The gross income of the mission was almost $4 million yearly in 1959, 1960, and 1961. The mission, which is interdenominational, is dependent for its support entirely upon freewill offerings of individuals, groups, and churches. A substantial portion of the mission's income is obtained from visitations throughout the United States by missionaries on furlough from their work in the field (foreign countries). The missionaries visit churches, groups, and individuals, making known the mission's needs for funds, in line with the mission's policy of ‘full information and no solicitation.’

Much of the mission's income is devoted to the support of the missionaries in foreign countries. It is the practice of the mission to estimate the cost of a missionary's yearly support. During 1959, 1960, and 1961 the estimated yearly cost was $1,600 for each missionary. Allowances for missionaries in any country were identical, although allowances might vary from one country to the next.

Funds are received by the mission in three categories: General undesignated funds, funds for support, and special funds. General undesignated funds are used to meet current expenses. Funds received for support are divided into three portions: 50 percent going into a support pool, 20 percent into a mission passage fund which cares for missionaries' travel to and from furloughs, and 30 percent into a general fund used for missionaries' housing, medical and administrative expenses, social security payments, and various other things. Special funds include gifts designated for special projects and personal transmission gifts sent directly to the missionaries concerned.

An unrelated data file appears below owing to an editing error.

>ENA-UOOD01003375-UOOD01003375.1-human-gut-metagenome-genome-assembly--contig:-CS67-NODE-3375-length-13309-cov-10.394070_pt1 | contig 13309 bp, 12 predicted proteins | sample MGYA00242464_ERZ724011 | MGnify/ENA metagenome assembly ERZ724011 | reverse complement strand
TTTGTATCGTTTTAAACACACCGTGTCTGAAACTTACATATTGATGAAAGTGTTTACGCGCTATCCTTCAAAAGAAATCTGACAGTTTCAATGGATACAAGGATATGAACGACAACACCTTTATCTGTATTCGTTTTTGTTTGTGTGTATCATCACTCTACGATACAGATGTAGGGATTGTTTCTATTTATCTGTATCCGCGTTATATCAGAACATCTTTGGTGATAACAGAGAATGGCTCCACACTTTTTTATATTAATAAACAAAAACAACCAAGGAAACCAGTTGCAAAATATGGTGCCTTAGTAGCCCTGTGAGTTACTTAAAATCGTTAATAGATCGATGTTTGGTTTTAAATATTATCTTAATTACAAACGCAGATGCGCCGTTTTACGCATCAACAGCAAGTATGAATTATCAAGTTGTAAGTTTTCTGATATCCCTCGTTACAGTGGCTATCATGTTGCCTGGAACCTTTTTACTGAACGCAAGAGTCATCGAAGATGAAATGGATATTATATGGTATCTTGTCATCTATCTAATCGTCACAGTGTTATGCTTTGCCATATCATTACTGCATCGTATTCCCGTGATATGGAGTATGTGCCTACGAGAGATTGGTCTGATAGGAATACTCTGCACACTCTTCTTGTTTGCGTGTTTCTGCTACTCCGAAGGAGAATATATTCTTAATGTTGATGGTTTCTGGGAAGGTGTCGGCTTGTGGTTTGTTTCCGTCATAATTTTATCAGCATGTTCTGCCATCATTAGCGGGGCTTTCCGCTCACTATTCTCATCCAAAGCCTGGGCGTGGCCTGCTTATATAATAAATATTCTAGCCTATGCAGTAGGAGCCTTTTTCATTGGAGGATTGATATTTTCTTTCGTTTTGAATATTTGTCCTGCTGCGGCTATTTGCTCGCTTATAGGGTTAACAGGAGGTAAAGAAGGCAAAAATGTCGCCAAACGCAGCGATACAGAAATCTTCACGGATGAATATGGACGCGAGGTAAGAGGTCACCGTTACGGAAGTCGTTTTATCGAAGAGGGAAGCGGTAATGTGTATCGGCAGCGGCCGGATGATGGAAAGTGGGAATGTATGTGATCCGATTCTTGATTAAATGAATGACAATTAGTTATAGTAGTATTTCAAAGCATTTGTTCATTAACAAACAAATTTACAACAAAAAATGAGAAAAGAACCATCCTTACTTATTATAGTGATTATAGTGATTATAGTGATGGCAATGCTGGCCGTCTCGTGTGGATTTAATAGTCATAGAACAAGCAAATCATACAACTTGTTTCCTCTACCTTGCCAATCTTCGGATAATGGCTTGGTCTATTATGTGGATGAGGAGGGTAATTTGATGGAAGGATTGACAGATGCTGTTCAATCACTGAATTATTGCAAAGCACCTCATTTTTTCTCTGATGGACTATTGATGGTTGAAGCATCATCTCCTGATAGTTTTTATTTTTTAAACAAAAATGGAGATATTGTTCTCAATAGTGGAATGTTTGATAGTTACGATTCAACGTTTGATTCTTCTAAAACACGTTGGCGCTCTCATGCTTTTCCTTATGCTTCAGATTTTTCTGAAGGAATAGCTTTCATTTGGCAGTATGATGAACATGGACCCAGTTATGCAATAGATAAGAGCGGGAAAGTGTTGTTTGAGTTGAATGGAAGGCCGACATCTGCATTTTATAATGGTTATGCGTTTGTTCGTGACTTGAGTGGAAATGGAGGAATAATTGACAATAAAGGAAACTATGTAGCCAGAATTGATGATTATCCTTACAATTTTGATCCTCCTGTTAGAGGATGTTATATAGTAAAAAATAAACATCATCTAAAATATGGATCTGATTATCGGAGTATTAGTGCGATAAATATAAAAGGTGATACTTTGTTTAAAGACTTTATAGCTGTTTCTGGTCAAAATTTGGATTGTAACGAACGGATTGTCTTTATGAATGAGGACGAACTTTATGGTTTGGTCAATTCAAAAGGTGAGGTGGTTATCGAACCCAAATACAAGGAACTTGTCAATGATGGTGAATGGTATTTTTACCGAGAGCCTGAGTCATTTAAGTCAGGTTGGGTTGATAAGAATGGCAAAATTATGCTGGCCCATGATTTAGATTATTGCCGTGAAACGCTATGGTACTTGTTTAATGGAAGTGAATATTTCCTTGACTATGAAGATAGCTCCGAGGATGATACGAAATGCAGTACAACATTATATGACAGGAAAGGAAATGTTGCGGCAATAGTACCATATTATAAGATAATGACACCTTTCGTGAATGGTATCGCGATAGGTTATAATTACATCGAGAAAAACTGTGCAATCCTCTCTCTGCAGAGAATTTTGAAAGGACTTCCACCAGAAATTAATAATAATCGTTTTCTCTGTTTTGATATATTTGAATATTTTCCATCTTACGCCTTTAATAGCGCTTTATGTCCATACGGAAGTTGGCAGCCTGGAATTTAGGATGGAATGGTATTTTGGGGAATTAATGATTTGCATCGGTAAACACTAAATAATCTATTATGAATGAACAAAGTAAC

During 1959, 1960, and 1961 Harold Hide, Peter Klassen, Mary Thornton, and Ida Trapp were missionaries for the mission, except that Ida Trapp was on a leave of absence from November 1, 1961, through at least December 31, 1961.

Sometimes spelled Hyde.

In 1959, 1960, and 1961 the petitioner sent 23 checks to the mission. Each check was made payable to the order of the ‘Sudan Interior Mission.’ Each check constituted a payment made in the taxable year in which it was issued. On the lower left-hand corner of the face of 11 of the checks, the petitioner wrote the names of the four missionaries, Harold Hide, Peter Klassen, Mary Thornton, and Ida Trapp. On the lower left-hand corner of the face of one of the checks, dated November 10, 1961, he wrote the names of three of the missionaries, omitting that of Ida Trapp.